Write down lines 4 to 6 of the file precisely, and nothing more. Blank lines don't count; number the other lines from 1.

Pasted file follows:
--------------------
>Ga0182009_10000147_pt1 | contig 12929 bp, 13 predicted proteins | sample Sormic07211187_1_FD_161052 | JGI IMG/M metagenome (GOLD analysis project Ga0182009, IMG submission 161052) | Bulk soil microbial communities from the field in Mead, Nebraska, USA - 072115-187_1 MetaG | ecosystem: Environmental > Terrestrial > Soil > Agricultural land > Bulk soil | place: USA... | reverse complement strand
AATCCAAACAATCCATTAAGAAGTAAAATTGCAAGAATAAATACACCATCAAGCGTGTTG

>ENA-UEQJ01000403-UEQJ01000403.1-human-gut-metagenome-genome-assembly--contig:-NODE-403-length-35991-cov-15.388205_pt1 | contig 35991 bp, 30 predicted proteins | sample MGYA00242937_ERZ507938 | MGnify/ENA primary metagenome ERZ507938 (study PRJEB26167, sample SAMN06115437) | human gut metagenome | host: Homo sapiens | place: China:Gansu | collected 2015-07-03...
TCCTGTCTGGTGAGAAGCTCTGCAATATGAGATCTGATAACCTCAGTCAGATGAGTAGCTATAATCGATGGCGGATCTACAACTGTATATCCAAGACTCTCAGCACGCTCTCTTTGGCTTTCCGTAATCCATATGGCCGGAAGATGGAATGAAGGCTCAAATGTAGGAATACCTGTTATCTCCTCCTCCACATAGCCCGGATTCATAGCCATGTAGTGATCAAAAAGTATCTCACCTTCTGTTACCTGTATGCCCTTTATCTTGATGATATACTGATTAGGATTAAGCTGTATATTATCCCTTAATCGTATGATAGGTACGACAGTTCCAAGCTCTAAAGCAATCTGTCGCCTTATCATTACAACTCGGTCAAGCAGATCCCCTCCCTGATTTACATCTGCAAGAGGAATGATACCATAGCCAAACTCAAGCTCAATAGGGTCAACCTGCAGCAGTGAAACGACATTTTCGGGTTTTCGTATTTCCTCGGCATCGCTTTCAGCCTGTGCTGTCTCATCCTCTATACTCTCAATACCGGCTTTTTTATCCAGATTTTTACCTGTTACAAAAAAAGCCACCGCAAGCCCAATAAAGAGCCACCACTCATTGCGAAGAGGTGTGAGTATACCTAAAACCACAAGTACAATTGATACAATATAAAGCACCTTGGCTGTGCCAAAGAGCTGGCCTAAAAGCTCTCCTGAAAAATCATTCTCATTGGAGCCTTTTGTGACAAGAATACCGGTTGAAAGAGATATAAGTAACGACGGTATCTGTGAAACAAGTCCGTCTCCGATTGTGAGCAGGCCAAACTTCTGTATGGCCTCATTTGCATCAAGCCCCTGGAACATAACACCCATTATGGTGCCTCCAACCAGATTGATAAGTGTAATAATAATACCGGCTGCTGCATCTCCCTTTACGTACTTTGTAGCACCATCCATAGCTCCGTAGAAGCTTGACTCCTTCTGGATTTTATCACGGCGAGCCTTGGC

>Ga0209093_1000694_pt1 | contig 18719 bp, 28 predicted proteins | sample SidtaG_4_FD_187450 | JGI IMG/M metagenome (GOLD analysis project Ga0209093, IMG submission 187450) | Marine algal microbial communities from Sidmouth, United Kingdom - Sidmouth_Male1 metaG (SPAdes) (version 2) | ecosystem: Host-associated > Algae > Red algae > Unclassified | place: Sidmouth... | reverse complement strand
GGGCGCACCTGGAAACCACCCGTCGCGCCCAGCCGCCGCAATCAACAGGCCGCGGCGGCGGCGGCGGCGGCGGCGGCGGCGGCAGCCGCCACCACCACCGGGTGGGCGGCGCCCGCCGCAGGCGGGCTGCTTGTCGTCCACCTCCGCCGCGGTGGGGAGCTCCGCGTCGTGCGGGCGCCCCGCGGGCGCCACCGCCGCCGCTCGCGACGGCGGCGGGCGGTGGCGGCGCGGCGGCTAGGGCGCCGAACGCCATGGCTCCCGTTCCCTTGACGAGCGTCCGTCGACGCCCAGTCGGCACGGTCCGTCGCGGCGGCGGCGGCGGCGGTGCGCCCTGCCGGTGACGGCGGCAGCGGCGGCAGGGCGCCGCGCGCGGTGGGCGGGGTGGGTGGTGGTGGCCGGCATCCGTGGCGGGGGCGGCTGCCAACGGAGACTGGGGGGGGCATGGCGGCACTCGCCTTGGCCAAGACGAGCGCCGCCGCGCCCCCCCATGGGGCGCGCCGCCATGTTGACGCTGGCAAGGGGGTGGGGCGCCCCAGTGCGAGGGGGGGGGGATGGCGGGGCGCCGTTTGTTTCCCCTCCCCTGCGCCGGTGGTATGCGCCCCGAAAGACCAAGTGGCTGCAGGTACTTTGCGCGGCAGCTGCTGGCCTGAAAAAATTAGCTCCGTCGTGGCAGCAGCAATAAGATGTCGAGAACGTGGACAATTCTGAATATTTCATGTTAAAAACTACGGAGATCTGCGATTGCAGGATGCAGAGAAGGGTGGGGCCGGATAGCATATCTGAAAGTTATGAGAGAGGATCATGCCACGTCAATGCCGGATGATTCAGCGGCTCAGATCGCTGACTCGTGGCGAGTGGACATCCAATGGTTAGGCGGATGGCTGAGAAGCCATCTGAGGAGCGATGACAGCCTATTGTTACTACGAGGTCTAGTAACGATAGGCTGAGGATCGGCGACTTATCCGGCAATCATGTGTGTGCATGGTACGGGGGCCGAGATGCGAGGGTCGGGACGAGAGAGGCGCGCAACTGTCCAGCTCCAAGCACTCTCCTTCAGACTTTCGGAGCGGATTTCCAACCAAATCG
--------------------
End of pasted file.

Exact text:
TCCTGTCTGGTGAGAAGCTCTGCAATATGAGATCTGATAACCTCAGTCAGATGAGTAGCTATAATCGATGGCGGATCTACAACTGTATATCCAAGACTCTCAGCACGCTCTCTTTGGCTTTCCGTAATCCATATGGCCGGAAGATGGAATGAAGGCTCAAATGTAGGAATACCTGTTATCTCCTCCTCCACATAGCCCGGATTCATAGCCATGTAGTGATCAAAAAGTATCTCACCTTCTGTTACCTGTATGCCCTTTATCTTGATGATATACTGATTAGGATTAAGCTGTATATTATCCCTTAATCGTATGATAGGTACGACAGTTCCAAGCTCTAAAGCAATCTGTCGCCTTATCATTACAACTCGGTCAAGCAGATCCCCTCCCTGATTTACATCTGCAAGAGGAATGATACCATAGCCAAACTCAAGCTCAATAGGGTCAACCTGCAGCAGTGAAACGACATTTTCGGGTTTTCGTATTTCCTCGGCATCGCTTTCAGCCTGTGCTGTCTCATCCTCTATACTCTCAATACCGGCTTTTTTATCCAGATTTTTACCTGTTACAAAAAAAGCCACCGCAAGCCCAATAAAGAGCCACCACTCATTGCGAAGAGGTGTGAGTATACCTAAAACCACAAGTACAATTGATACAATATAAAGCACCTTGGCTGTGCCAAAGAGCTGGCCTAAAAGCTCTCCTGAAAAATCATTCTCATTGGAGCCTTTTGTGACAAGAATACCGGTTGAAAGAGATATAAGTAACGACGGTATCTGTGAAACAAGTCCGTCTCCGATTGTGAGCAGGCCAAACTTCTGTATGGCCTCATTTGCATCAAGCCCCTGGAACATAACACCCATTATGGTGCCTCCAACCAGATTGATAAGTGTAATAATAATACCGGCTGCTGCATCTCCCTTTACGTACTTTGTAGCACCATCCATAGCTCCGTAGAAGCTTGACTCCTTCTGGATTTTATCACGGCGAGCCTTGGC

>Ga0209093_1000694_pt1 | contig 18719 bp, 28 predicted proteins | sample SidtaG_4_FD_187450 | JGI IMG/M metagenome (GOLD analysis project Ga0209093, IMG submission 187450) | Marine algal microbial communities from Sidmouth, United Kingdom - Sidmouth_Male1 metaG (SPAdes) (version 2) | ecosystem: Host-associated > Algae > Red algae > Unclassified | place: Sidmouth... | reverse complement strand
GGGCGCACCTGGAAACCACCCGTCGCGCCCAGCCGCCGCAATCAACAGGCCGCGGCGGCGGCGGCGGCGGCGGCGGCGGCGGCAGCCGCCACCACCACCGGGTGGGCGGCGCCCGCCGCAGGCGGGCTGCTTGTCGTCCACCTCCGCCGCGGTGGGGAGCTCCGCGTCGTGCGGGCGCCCCGCGGGCGCCACCGCCGCCGCTCGCGACGGCGGCGGGCGGTGGCGGCGCGGCGGCTAGGGCGCCGAACGCCATGGCTCCCGTTCCCTTGACGAGCGTCCGTCGACGCCCAGTCGGCACGGTCCGTCGCGGCGGCGGCGGCGGCGGTGCGCCCTGCCGGTGACGGCGGCAGCGGCGGCAGGGCGCCGCGCGCGGTGGGCGGGGTGGGTGGTGGTGGCCGGCATCCGTGGCGGGGGCGGCTGCCAACGGAGACTGGGGGGGGCATGGCGGCACTCGCCTTGGCCAAGACGAGCGCCGCCGCGCCCCCCCATGGGGCGCGCCGCCATGTTGACGCTGGCAAGGGGGTGGGGCGCCCCAGTGCGAGGGGGGGGGGATGGCGGGGCGCCGTTTGTTTCCCCTCCCCTGCGCCGGTGGTATGCGCCCCGAAAGACCAAGTGGCTGCAGGTACTTTGCGCGGCAGCTGCTGGCCTGAAAAAATTAGCTCCGTCGTGGCAGCAGCAATAAGATGTCGAGAACGTGGACAATTCTGAATATTTCATGTTAAAAACTACGGAGATCTGCGATTGCAGGATGCAGAGAAGGGTGGGGCCGGATAGCATATCTGAAAGTTATGAGAGAGGATCATGCCACGTCAATGCCGGATGATTCAGCGGCTCAGATCGCTGACTCGTGGCGAGTGGACATCCAATGGTTAGGCGGATGGCTGAGAAGCCATCTGAGGAGCGATGACAGCCTATTGTTACTACGAGGTCTAGTAACGATAGGCTGAGGATCGGCGACTTATCCGGCAATCATGTGTGTGCATGGTACGGGGGCCGAGATGCGAGGGTCGGGACGAGAGAGGCGCGCAACTGTCCAGCTCCAAGCACTCTCCTTCAGACTTTCGGAGCGGATTTCCAACCAAATCG